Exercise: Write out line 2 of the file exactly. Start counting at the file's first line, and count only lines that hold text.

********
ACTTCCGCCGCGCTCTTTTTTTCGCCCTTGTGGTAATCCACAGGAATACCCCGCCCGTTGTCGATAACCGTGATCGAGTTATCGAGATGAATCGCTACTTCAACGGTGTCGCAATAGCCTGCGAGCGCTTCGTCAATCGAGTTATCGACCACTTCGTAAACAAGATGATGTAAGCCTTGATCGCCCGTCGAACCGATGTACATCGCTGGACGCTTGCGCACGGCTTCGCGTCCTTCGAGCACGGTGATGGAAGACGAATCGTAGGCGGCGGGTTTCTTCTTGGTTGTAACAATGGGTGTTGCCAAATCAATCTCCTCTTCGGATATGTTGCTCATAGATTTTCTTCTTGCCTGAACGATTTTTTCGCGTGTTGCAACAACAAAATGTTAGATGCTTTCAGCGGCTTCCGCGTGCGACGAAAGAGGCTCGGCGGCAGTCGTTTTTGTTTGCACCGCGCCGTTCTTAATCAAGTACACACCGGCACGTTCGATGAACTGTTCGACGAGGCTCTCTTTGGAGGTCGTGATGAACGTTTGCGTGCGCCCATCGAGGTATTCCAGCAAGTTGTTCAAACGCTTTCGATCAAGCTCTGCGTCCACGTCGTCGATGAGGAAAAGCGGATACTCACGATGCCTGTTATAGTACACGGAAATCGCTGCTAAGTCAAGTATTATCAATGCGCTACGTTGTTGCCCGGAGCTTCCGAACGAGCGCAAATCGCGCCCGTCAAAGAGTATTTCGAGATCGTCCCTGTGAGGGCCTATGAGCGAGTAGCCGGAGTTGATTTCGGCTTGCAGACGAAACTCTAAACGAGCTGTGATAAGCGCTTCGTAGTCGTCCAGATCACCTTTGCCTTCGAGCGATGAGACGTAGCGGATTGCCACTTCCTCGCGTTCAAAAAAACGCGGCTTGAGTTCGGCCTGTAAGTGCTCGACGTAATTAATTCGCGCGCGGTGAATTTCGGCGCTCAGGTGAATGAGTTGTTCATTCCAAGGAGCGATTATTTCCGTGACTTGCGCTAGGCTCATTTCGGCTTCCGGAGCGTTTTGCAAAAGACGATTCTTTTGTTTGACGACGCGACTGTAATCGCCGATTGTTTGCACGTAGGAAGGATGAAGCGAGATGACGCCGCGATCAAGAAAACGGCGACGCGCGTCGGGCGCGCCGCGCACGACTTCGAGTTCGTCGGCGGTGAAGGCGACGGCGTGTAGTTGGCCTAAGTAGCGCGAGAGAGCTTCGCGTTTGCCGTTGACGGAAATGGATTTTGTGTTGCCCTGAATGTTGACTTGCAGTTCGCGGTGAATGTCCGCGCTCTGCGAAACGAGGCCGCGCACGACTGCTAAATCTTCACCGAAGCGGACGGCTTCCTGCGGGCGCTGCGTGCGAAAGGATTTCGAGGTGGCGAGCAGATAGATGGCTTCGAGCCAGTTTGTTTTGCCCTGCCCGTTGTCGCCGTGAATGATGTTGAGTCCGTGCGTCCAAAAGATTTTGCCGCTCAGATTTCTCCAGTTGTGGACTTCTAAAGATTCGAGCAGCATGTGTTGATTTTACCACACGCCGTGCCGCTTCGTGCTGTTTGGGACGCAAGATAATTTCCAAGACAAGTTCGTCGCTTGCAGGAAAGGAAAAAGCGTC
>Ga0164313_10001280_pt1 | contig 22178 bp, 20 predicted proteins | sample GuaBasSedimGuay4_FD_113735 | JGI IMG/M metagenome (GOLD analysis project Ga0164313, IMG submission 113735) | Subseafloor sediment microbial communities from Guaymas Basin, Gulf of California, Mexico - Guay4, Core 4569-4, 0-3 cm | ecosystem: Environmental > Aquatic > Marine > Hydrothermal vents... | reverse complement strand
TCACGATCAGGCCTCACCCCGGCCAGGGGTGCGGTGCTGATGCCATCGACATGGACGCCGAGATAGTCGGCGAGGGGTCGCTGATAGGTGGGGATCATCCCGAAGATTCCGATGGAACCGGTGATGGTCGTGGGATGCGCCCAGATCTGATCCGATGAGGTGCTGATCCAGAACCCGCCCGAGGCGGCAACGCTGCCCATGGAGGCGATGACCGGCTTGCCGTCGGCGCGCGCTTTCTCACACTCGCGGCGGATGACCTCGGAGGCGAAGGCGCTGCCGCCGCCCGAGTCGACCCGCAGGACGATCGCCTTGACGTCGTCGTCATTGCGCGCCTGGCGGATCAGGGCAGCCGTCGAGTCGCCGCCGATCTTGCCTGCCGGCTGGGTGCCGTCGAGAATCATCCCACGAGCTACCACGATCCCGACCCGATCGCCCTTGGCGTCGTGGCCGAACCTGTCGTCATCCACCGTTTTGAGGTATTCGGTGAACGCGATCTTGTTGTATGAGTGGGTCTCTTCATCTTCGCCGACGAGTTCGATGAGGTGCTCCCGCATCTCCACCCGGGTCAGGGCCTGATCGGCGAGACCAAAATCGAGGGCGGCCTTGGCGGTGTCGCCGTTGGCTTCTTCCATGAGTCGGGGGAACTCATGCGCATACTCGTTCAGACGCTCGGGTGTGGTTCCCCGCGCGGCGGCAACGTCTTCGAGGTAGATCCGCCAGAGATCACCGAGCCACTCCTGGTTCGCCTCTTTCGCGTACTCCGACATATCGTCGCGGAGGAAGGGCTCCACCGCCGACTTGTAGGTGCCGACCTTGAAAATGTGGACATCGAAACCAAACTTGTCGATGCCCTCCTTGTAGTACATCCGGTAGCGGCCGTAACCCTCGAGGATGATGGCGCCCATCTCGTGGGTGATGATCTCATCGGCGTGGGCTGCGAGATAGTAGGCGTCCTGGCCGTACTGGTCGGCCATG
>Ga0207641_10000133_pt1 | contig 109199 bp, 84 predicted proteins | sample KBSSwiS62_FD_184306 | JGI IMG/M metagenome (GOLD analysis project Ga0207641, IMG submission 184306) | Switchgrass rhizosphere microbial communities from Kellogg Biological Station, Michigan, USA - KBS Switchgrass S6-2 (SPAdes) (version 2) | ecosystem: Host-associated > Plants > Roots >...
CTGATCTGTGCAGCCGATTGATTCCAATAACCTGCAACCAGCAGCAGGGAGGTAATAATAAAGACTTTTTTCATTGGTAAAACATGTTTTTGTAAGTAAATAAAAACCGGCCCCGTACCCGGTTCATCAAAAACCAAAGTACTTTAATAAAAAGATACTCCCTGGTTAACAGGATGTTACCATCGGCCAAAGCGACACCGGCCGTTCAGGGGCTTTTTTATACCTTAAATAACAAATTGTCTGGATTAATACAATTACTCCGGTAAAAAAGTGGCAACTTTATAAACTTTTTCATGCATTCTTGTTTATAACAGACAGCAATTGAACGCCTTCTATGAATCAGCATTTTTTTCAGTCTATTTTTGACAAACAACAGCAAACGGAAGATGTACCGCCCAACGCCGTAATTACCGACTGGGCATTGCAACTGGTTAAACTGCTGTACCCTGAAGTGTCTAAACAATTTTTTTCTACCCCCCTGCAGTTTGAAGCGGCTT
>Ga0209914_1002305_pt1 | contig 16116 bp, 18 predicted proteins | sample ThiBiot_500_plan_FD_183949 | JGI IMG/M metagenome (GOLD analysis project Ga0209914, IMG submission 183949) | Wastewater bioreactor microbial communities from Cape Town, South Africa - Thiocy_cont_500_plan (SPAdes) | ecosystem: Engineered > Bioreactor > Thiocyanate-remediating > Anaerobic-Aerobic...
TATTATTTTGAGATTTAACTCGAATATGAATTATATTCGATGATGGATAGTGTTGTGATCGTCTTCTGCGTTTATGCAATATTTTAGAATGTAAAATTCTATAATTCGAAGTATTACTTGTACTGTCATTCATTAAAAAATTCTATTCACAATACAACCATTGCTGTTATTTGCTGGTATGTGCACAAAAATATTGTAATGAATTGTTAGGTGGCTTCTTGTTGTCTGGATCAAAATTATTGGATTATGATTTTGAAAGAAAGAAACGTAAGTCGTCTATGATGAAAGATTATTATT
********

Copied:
>Ga0164313_10001280_pt1 | contig 22178 bp, 20 predicted proteins | sample GuaBasSedimGuay4_FD_113735 | JGI IMG/M metagenome (GOLD analysis project Ga0164313, IMG submission 113735) | Subseafloor sediment microbial communities from Guaymas Basin, Gulf of California, Mexico - Guay4, Core 4569-4, 0-3 cm | ecosystem: Environmental > Aquatic > Marine > Hydrothermal vents... | reverse complement strand